Posts Tagged ‘operation: write everyday’

when we won’t take care of poor women

So by now I’m sure you’ve hear of Dr. Gosnell and his house of horrors.

The other night I spent a few hours reading through the grand jury report about the case.  To put it midly, it is horrifying.  Dr. Gosnell has been running this sorry excuse for a medical center for approximately 30 years.  What really surprises me is that he was busted for drugs – not for murdering Karnamaya Mongar in 2009, not for running an abortion clinic so terrible that local agencies stopped referring clients to him, but for being the third largest oxycotin distributer in the state.

We all know that America doesn’t care about poor people and immigrants, but really?

And while I’m sure pro-lifers are going to jump all over this, the issue really is not abortion.  Late term abortion is illegal.  But what Dr. Gosnell was doing wasn’t abortion, it was murder.  In late term abortions, the fetus never gets a chance to breath.  It is killed before it fully exits its mother’s body.  But not at The Women’s Medical Society.  The grand jury reports numerous live births, in some cases the infants were alive for up to twenty minutes before Dr. Gosnell and his staff murdered them.  And the murders were barbaric – snipping spinal cords with scissors?  There are better ways, hell we put down stray animals more humanely than that.

Initially I was confused how mothers could sit by and watch that. Surely you don’t need that much education to understand how Dr. Gosnell was performing these abortions was incorrect.  But then I read about how his untrained staff administered the anestesia and tried to keep the women knocked out during the births so that they would be still and quiet.  Apparently the running practice was to get the women in during the day, induce labor and have them sit around the office all day until the doctor came in at night to finish the job.  By the time the doctor came, some women had already given birth.

The whole thing is a nightmare.  I’m sad for the women who had no other options but to go to this doctor.  He overcharged them, hid his numerous mistakes (like leaving pieces of aborted fetuses inside the women’s bodies and puncturing internal organs) and kept them from getting any real medical help when they were in trouble (in the grand jury report there are at least 2 instances), and he murdered two women.  I would have thought one woman dying in his clinic would have been enough for a thorough review of the clinic, but no.  Apparently some people had reported the clinic to [], but no one followed up.

While I would like to imagine the Dr. Gosnell is the only doctor who preys on poor women, I know he is not.  I’m scared for other doctors that continue to fly under the radar.  While I can appreciate a doctor breaking the law to help someone in need, I cannot appreciate what Dr. Gosnell did.  I know that the new health care bill does not include provisions to immigrants, but hopefully low-income women can get assistance they need in a sanitary, safe  and caring environment.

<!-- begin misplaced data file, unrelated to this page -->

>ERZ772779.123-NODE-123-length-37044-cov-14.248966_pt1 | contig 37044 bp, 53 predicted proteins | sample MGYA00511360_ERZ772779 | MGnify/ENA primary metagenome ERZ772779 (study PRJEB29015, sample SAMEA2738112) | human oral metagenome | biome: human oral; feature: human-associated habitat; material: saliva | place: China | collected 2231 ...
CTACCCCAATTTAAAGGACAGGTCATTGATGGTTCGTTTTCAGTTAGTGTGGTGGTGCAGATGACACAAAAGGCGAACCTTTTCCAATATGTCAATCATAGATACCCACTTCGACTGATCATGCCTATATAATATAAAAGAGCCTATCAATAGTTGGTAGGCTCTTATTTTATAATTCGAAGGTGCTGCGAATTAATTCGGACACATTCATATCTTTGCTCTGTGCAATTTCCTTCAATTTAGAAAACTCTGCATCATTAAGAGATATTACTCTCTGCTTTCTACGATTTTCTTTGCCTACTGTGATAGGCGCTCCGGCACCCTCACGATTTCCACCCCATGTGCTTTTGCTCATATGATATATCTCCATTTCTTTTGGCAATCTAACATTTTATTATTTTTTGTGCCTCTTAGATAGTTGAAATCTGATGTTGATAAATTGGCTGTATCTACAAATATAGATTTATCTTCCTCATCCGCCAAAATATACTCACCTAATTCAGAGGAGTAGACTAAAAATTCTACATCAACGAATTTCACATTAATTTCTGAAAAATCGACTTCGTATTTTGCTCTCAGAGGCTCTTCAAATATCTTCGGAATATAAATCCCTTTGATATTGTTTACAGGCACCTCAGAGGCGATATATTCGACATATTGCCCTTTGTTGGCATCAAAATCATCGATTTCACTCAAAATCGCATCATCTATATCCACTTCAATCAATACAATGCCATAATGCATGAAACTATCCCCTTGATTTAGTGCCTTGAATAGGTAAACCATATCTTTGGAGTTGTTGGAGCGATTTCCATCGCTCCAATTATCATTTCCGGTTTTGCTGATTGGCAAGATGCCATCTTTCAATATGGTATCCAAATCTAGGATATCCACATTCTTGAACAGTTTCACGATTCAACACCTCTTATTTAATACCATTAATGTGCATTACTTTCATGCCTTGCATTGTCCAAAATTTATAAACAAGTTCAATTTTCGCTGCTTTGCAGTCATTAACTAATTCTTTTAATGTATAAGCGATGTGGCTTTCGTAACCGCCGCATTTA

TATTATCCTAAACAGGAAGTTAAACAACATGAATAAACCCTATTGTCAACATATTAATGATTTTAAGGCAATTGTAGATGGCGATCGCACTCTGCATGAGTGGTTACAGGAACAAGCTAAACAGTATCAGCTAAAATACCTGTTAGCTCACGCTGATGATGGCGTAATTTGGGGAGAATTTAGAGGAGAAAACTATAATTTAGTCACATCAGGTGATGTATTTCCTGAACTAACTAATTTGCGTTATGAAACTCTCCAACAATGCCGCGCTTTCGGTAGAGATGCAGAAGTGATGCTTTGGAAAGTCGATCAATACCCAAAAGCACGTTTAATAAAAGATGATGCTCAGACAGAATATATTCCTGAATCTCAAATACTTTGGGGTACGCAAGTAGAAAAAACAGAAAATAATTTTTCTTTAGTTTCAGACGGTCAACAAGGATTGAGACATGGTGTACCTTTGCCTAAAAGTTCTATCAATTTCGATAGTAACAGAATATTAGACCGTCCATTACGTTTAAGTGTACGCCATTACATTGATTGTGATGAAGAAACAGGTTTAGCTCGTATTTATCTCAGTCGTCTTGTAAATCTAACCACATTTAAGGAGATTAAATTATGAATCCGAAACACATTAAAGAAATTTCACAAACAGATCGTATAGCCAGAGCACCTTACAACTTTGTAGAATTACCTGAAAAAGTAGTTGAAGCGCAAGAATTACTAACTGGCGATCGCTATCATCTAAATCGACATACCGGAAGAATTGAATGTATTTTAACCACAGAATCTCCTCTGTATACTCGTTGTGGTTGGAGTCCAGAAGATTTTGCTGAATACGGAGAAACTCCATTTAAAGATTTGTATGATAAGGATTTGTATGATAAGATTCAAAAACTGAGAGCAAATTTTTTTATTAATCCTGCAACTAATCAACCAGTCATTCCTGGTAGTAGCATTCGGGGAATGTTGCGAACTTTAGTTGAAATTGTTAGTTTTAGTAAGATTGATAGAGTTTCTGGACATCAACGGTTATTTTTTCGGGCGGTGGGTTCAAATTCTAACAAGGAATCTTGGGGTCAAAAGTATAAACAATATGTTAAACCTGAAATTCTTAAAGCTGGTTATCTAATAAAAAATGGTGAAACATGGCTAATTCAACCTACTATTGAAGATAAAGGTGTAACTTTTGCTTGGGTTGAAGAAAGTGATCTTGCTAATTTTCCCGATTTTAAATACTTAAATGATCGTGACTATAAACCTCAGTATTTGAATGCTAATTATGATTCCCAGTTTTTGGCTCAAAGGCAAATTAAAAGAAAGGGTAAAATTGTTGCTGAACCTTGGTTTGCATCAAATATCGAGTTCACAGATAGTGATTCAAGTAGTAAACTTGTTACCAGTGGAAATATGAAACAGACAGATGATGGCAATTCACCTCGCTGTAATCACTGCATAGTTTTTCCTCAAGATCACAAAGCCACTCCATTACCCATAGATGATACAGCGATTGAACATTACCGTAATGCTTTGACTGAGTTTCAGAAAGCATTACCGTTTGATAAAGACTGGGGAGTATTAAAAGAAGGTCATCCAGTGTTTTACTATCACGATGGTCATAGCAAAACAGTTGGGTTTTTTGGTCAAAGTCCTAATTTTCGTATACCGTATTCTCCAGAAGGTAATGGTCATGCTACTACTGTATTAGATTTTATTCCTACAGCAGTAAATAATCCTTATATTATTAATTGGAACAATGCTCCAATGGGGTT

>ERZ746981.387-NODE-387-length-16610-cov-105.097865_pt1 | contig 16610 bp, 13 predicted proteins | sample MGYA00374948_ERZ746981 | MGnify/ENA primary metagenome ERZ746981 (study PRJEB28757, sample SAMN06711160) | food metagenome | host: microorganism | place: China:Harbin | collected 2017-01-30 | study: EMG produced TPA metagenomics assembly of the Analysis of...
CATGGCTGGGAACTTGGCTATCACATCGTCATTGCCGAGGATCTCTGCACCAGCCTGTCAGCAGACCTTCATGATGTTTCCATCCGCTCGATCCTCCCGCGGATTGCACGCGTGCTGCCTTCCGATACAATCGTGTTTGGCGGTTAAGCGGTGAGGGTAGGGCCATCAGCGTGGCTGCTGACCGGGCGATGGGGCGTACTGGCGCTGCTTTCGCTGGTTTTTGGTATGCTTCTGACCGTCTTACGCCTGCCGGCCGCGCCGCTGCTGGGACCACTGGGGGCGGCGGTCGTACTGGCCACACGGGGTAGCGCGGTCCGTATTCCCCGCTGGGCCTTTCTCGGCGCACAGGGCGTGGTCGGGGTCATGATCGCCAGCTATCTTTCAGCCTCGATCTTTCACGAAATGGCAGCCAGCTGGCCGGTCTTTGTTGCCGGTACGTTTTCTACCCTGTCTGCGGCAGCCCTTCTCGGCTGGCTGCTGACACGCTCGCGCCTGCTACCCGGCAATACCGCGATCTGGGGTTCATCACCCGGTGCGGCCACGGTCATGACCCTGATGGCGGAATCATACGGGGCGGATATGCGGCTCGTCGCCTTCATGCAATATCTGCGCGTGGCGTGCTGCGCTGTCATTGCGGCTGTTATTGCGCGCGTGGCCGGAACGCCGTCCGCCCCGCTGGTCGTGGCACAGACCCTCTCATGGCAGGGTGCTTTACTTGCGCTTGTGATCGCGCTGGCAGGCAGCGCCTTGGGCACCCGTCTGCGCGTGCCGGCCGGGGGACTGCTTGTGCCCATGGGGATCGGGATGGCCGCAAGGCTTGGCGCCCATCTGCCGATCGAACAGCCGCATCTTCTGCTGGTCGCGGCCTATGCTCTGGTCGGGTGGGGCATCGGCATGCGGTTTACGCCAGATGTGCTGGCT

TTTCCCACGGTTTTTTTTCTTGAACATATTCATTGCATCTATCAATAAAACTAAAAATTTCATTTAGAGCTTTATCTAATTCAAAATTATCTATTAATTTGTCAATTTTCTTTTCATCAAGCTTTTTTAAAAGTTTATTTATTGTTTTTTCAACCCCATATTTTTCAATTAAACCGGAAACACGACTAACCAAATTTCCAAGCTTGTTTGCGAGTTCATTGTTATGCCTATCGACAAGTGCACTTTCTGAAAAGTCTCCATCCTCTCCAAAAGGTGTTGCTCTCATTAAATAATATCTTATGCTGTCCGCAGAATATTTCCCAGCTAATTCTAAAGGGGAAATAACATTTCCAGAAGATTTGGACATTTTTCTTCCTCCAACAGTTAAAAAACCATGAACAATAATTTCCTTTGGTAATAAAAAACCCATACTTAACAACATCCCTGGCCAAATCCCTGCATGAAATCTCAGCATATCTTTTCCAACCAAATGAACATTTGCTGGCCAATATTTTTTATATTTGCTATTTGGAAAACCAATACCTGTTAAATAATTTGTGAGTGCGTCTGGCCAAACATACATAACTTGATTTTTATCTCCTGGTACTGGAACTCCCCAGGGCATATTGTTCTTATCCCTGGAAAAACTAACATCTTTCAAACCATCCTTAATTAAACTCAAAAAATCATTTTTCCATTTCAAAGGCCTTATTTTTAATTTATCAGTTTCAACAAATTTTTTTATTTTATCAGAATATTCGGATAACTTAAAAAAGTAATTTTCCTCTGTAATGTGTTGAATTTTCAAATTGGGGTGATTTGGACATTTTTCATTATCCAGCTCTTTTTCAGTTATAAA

peace,
e.

Day 3: Thoughts on Interviews… and fathers

I read somewhere that A Belle in Brooklyn writes all her posts on her Blackberry. Since I have an hour commute to work I figured I’d give it a shot. And I really need to write since I’ve already  fallen off my write every day wagon. #weak

At any rate, I’ve been thinking a lot about these interviews I’m doing (hopefully for my  dissertation). So far I’ve only done and to be honest I was not prepared for what I heard and how I felt afterwards.  I’m interviewing daughters who grew up in different households and I’m
trying to explore how they maintained these relationships, what these relationships are like now and if these relationships have affected their dating habit and/or sexual behavior.

I know what my “daddy story” is and have been thinking about blogging that just to get it out of my system and to just sit and think about what it is to me and how it’s affecting my research.  But that’s another post ;-)

Anyway, what’s surprised me most about these interviews is how sad they make me.  Granted there were a lot of sad parts in the interview, the sadness I felt is most likely my own shit rather than empathy.  It just boggles the mind how fathers can disappear and move on with life
so easily – especially when their own fathers weren’t there. They know what it feels like, and at some point they must have said “I’m never going to do that to my child.” And yet the pattern continues.

At some point, I’d like to interview the fathers. Not sure how well that would work out. Probably like how it is when Oprah interviews child molestors.  She can’t be cool, she barely holds it together and you can just feel her disdain for them.  Maybe my emotions aren’t that
strong, but I would be going in with judgment and emotion. That doesn’t mix well with science.

Back to the interview. It helped me form a hypothesis about how these relationships are maintained.  I’m going to see if these next two relationships confirm the pattern.  It’s exciting.

peace,
e

it’s my birthday

*singing like Cartman* “It’s my birthday! My b-b-birthday!

So I should keep working on my latest draft about father involvement and its effect on adult daughter sexual decision making, but instead I created another blog.  Yes another blog that I am pledging not to neglect.  Anyway, it’s the place where I want to house my creative endeavors, so without further ado, I present: domesticated e. :) nice.

This birthday feels like New Years, and I’ve got a few resolutions.  My main one is to write every day, mainly here.  I am going to try to revive SASSY again as well, that just goes along with my writing every day.  Basically, the only way I will improve as a writer, and feel more confidently about is, is to do it more.  So, tomorrow is day 1 of operation write every day.

wish me luck,
e.